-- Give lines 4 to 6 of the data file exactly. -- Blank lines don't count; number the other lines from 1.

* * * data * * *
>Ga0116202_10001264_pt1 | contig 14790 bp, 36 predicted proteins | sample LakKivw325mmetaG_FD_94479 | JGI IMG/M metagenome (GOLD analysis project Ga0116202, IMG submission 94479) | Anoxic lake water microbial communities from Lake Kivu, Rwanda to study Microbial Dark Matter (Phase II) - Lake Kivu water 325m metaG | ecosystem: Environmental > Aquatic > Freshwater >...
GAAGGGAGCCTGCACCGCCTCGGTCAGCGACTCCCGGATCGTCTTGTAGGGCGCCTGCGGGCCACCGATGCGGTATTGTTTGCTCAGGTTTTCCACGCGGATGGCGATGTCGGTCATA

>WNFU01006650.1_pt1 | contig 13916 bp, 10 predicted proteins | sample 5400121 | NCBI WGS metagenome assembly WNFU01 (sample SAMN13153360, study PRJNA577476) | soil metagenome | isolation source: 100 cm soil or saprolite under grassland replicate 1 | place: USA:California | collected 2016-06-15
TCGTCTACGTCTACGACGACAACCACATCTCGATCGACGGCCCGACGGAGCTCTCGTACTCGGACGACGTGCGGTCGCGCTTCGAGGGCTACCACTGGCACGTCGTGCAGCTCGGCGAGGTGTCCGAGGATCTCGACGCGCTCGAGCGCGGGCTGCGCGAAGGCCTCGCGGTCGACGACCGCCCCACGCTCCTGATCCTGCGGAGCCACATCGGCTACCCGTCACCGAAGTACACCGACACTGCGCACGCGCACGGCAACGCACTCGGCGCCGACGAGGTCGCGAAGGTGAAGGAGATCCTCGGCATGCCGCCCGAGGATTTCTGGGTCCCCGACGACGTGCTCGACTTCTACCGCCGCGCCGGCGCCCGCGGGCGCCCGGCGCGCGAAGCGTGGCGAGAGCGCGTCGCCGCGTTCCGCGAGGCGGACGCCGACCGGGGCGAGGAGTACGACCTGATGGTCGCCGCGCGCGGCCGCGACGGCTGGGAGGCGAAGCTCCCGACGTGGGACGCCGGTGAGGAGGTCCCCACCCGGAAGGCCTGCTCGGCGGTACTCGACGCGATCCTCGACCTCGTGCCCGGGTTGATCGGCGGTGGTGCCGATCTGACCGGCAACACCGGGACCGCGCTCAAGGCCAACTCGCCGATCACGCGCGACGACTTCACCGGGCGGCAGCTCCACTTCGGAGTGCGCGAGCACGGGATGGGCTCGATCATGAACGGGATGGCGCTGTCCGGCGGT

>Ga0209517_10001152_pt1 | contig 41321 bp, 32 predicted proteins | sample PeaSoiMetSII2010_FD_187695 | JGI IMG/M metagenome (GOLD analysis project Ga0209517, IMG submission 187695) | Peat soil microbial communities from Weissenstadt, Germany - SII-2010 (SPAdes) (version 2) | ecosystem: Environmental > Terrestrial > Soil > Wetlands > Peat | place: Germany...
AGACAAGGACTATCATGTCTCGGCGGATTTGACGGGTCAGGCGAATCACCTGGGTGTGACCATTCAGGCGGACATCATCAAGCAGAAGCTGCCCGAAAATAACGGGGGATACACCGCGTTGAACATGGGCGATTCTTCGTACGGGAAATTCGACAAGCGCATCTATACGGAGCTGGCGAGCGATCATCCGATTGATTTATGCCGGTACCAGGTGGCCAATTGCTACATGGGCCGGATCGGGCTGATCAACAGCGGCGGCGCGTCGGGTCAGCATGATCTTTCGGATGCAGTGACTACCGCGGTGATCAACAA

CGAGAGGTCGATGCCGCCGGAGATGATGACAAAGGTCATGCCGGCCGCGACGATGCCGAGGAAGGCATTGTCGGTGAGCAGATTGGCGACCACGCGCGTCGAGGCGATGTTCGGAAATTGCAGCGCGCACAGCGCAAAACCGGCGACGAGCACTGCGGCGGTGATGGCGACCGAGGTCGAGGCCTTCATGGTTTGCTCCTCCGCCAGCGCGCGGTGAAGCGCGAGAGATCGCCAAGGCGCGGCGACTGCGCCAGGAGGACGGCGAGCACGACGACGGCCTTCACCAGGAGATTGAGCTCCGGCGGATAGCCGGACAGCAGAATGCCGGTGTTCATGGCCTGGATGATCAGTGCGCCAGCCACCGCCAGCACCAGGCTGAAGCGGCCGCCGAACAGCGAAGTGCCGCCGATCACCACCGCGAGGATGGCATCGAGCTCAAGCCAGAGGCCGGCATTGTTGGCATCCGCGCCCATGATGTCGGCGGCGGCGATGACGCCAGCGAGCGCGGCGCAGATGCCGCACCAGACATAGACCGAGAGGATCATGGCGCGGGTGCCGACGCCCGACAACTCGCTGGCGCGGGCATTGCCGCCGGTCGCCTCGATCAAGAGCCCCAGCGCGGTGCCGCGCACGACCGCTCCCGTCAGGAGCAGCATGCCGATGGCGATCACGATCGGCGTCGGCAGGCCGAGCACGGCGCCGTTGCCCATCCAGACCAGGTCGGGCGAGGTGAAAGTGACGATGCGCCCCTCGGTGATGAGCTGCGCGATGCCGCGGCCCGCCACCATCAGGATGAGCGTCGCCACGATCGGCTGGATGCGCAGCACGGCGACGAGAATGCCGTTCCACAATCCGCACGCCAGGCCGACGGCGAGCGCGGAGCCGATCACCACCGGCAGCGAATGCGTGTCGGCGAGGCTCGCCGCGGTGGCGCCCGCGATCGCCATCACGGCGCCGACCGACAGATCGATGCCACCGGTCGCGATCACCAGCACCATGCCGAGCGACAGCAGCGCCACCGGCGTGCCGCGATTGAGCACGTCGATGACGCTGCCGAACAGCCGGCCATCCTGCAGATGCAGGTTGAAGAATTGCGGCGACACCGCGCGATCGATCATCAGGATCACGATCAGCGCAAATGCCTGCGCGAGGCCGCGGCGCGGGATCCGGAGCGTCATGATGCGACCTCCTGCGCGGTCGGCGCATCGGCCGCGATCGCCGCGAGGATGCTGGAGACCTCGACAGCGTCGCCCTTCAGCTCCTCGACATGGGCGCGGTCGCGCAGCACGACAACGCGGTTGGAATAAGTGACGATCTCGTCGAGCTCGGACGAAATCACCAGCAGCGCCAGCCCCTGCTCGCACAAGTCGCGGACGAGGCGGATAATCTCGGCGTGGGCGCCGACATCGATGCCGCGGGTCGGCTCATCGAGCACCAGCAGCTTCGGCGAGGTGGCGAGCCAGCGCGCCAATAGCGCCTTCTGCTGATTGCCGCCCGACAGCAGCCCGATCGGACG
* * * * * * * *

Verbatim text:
TCGTCTACGTCTACGACGACAACCACATCTCGATCGACGGCCCGACGGAGCTCTCGTACTCGGACGACGTGCGGTCGCGCTTCGAGGGCTACCACTGGCACGTCGTGCAGCTCGGCGAGGTGTCCGAGGATCTCGACGCGCTCGAGCGCGGGCTGCGCGAAGGCCTCGCGGTCGACGACCGCCCCACGCTCCTGATCCTGCGGAGCCACATCGGCTACCCGTCACCGAAGTACACCGACACTGCGCACGCGCACGGCAACGCACTCGGCGCCGACGAGGTCGCGAAGGTGAAGGAGATCCTCGGCATGCCGCCCGAGGATTTCTGGGTCCCCGACGACGTGCTCGACTTCTACCGCCGCGCCGGCGCCCGCGGGCGCCCGGCGCGCGAAGCGTGGCGAGAGCGCGTCGCCGCGTTCCGCGAGGCGGACGCCGACCGGGGCGAGGAGTACGACCTGATGGTCGCCGCGCGCGGCCGCGACGGCTGGGAGGCGAAGCTCCCGACGTGGGACGCCGGTGAGGAGGTCCCCACCCGGAAGGCCTGCTCGGCGGTACTCGACGCGATCCTCGACCTCGTGCCCGGGTTGATCGGCGGTGGTGCCGATCTGACCGGCAACACCGGGACCGCGCTCAAGGCCAACTCGCCGATCACGCGCGACGACTTCACCGGGCGGCAGCTCCACTTCGGAGTGCGCGAGCACGGGATGGGCTCGATCATGAACGGGATGGCGCTGTCCGGCGGT

>Ga0209517_10001152_pt1 | contig 41321 bp, 32 predicted proteins | sample PeaSoiMetSII2010_FD_187695 | JGI IMG/M metagenome (GOLD analysis project Ga0209517, IMG submission 187695) | Peat soil microbial communities from Weissenstadt, Germany - SII-2010 (SPAdes) (version 2) | ecosystem: Environmental > Terrestrial > Soil > Wetlands > Peat | place: Germany...
AGACAAGGACTATCATGTCTCGGCGGATTTGACGGGTCAGGCGAATCACCTGGGTGTGACCATTCAGGCGGACATCATCAAGCAGAAGCTGCCCGAAAATAACGGGGGATACACCGCGTTGAACATGGGCGATTCTTCGTACGGGAAATTCGACAAGCGCATCTATACGGAGCTGGCGAGCGATCATCCGATTGATTTATGCCGGTACCAGGTGGCCAATTGCTACATGGGCCGGATCGGGCTGATCAACAGCGGCGGCGCGTCGGGTCAGCATGATCTTTCGGATGCAGTGACTACCGCGGTGATCAACAA